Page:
Greg Jenner describes himself as a public historian. As historical consultant to the Horrible Histories TV series, he was responsible for the factual accuracy of 1,600 sketches and 100 comedy songs. Greg’s been consultant to TV dramas such as Versailles, as well as a panellist and a stand-up comedian. He’s on TV, radio and Twitter (where he is hilarious – sample below), constantly doing all he can to make history popular and accessible. So you can expect a very entertaining hour with him on Sunday 30 April at 11:00 when he discusses his book A Million Years in a Day: A Curious History of Ordinary Life, From Stone Age to Phone Age. It’s a brilliantly entertaining romp through the evolution of our daily routines, answering important questions such as: When did we start cleaning our teeth? Who came up with the idea of beds? Which came first: wine or beer? His history of our everyday life has something for everyone. Highly recommended for teens – but be warned, history can be contagious!

For over a century, writers and poets have attempted to capture the devastation and the poignancy of the First World War. John Lewis-Stempel’s Where Poppies Blow covers fresh ground. A farmer, naturalist and military historian, John describes the relationship between soldiers and the natural world during the fighting. Using first-hand diaries and accounts, he brings a new perspective to this much-covered conflict. Soldiers who found solace in birdwatching and in hearing skylarks ringing out above the bombardment. Fighters who sought distraction through growing vegetables and flowers in the trenches – apparently celery did very well. Animal-lovers who drew strength from the stoicism of their horses. The natural world offered a glimpse of peace and harmony even in the most hellish conditions. Find out more on Friday 28 April at 18:00.

“To care about a place, you must know its story,” writes Nicholas Crane. He’s an explorer, a geographer, and a presenter on TV’s Coast. In The Making of the British Landscape he starts our island story when Britain was still part of mainland Europe and leads us through Roman times to industrialisation, with writers, historians and commentators as his guides. We learn about extreme climate change, from little ice ages to tsunamis, and about the waves of immigrants who drained, shaped and built the landscape we now know. Hear Nicholas on Sunday 30 April at 11:00. He will be in conversation with broadcaster and anthropologist Mary-Ann Ochota, a very popular author at last year’s festival who enjoyed it so much she asked to come back as an interviewer!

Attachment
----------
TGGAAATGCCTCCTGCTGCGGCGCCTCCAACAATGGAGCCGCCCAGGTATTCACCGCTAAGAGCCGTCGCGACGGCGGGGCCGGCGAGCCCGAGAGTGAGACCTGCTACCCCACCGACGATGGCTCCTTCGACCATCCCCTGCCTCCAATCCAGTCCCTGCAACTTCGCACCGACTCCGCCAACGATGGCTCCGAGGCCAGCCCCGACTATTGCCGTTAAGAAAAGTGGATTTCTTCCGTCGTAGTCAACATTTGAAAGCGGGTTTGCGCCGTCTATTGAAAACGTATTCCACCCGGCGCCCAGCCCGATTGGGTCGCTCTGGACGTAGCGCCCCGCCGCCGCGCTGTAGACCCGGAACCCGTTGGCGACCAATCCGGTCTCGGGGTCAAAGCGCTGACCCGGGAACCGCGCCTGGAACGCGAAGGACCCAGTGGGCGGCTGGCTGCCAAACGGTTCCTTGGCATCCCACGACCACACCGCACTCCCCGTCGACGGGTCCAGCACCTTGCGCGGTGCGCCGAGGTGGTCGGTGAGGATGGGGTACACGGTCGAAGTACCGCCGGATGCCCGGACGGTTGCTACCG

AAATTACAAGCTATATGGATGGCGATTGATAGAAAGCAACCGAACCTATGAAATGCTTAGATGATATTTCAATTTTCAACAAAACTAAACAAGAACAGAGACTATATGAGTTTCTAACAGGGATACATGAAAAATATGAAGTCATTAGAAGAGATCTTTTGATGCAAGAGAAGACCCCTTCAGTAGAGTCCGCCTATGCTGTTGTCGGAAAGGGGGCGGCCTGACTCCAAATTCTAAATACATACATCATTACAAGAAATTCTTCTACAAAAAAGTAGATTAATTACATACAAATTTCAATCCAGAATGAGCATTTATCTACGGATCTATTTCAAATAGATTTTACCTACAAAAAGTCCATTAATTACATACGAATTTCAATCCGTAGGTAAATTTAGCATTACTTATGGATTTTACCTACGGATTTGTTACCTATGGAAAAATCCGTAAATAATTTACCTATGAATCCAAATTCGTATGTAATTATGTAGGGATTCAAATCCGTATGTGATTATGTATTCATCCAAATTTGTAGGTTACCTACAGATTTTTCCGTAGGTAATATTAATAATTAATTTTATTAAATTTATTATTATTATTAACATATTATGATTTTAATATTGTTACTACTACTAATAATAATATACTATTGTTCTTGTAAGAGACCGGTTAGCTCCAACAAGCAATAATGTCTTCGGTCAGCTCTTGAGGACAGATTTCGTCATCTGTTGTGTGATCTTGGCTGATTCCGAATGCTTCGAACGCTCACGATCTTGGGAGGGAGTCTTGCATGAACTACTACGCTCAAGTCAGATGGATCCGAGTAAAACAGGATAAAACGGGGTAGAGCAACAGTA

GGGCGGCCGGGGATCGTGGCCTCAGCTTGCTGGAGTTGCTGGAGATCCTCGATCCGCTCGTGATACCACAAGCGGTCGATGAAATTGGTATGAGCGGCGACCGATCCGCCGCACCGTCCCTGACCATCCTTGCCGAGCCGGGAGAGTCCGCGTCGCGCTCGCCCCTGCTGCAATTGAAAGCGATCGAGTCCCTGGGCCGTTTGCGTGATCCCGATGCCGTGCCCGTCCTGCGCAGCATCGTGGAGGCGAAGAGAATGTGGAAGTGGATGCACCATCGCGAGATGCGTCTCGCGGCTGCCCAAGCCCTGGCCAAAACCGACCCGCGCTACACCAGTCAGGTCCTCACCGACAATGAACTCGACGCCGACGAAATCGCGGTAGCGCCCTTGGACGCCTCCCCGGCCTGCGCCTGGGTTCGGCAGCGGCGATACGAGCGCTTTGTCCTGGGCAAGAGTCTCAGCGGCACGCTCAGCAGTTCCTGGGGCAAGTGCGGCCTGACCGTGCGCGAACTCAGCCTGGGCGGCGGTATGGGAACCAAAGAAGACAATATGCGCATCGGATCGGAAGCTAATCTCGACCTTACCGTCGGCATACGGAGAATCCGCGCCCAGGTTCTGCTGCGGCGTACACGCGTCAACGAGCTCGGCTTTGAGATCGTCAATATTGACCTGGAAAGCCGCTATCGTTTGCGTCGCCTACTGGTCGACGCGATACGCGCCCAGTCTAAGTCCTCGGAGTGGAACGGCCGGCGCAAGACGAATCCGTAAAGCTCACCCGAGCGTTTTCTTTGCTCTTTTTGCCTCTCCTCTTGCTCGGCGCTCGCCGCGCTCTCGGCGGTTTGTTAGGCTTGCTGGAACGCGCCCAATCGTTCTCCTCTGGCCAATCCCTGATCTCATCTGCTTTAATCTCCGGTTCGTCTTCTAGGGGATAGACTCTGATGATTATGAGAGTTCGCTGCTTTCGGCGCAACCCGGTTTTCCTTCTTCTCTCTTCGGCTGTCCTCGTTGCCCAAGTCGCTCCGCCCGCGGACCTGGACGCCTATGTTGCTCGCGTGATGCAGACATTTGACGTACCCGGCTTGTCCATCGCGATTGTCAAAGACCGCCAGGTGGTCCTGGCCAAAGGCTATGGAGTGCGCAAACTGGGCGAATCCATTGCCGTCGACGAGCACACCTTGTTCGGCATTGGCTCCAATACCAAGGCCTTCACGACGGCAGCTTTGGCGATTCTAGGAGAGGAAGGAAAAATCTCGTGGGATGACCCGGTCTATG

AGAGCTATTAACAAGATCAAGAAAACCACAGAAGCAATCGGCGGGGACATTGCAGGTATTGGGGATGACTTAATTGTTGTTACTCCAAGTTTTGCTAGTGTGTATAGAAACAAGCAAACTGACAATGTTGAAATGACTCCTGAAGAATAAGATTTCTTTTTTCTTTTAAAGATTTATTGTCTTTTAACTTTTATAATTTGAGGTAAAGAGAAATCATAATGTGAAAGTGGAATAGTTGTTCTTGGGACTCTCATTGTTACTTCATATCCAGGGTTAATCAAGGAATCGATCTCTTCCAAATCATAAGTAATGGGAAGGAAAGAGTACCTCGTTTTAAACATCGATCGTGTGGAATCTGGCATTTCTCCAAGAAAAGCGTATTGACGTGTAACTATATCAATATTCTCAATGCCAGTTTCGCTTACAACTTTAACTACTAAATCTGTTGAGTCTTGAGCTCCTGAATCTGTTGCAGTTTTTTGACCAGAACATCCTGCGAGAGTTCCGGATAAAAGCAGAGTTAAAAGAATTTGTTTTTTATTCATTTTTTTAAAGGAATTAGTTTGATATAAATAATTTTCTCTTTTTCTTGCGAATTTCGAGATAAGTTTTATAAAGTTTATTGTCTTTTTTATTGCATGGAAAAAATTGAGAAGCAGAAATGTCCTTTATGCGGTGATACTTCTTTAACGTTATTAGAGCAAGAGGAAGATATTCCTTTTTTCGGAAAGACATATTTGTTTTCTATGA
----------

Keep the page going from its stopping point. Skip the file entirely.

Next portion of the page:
Beatrix Potter was born in 1866 and died in 1943.  Matthew Dennison’s biography leads us through a fascinating period of British history; from her genteel upbringing in Kensington to her final years at Hill Top Farm in Lancashire, via the turning point in 1893 when she wrote a story about four little rabbits to amuse a little boy who was ill. Matthew shows us the Beatrix Potter we don’t always see – a woman struggling for artistic freedom and independence. Hear Matthew on Over the Hills and Far Away, the Life of Beatrix Potter, Sunday 30 April 13:00-14:00.

There are only a few tickets left for Jenni Murray’s Saturday session on A History of Britain in 21 Women. But you’ll be able to buy her book about the women who revolutionised our world at Jaffé & Neale’s pop-up bookshops or at their main store in town.

And, finally, to history in the making, and 2017. Ian Dunt, editor-in-chief of politics.co.uk and columnist for the Guardian and the Times, asks a very good question: Brexit: What the Hell Happens Now?  The book of the same title was serialised in the Independent, has won glowing reviews in a variety of magazines and was sent to every MP in the country. Join him at the Festival’s closing debate in the Town Hall on Sunday 30 April at 15:00 and see if you can help provide an answer.

 

Greg Jenner on Twitter

“Of all the superheroes, Ombudsman is the most disappointing.”

"Fly me to the Moon, let me play among the stars" - Frank Sinatra. "I need to borrow your shuttle, I can't say why..." - Evasive Sinatra.

In medieval English, Benedict Cumberbatch literally meant "newly-blessed husband who destroys cakes and buns"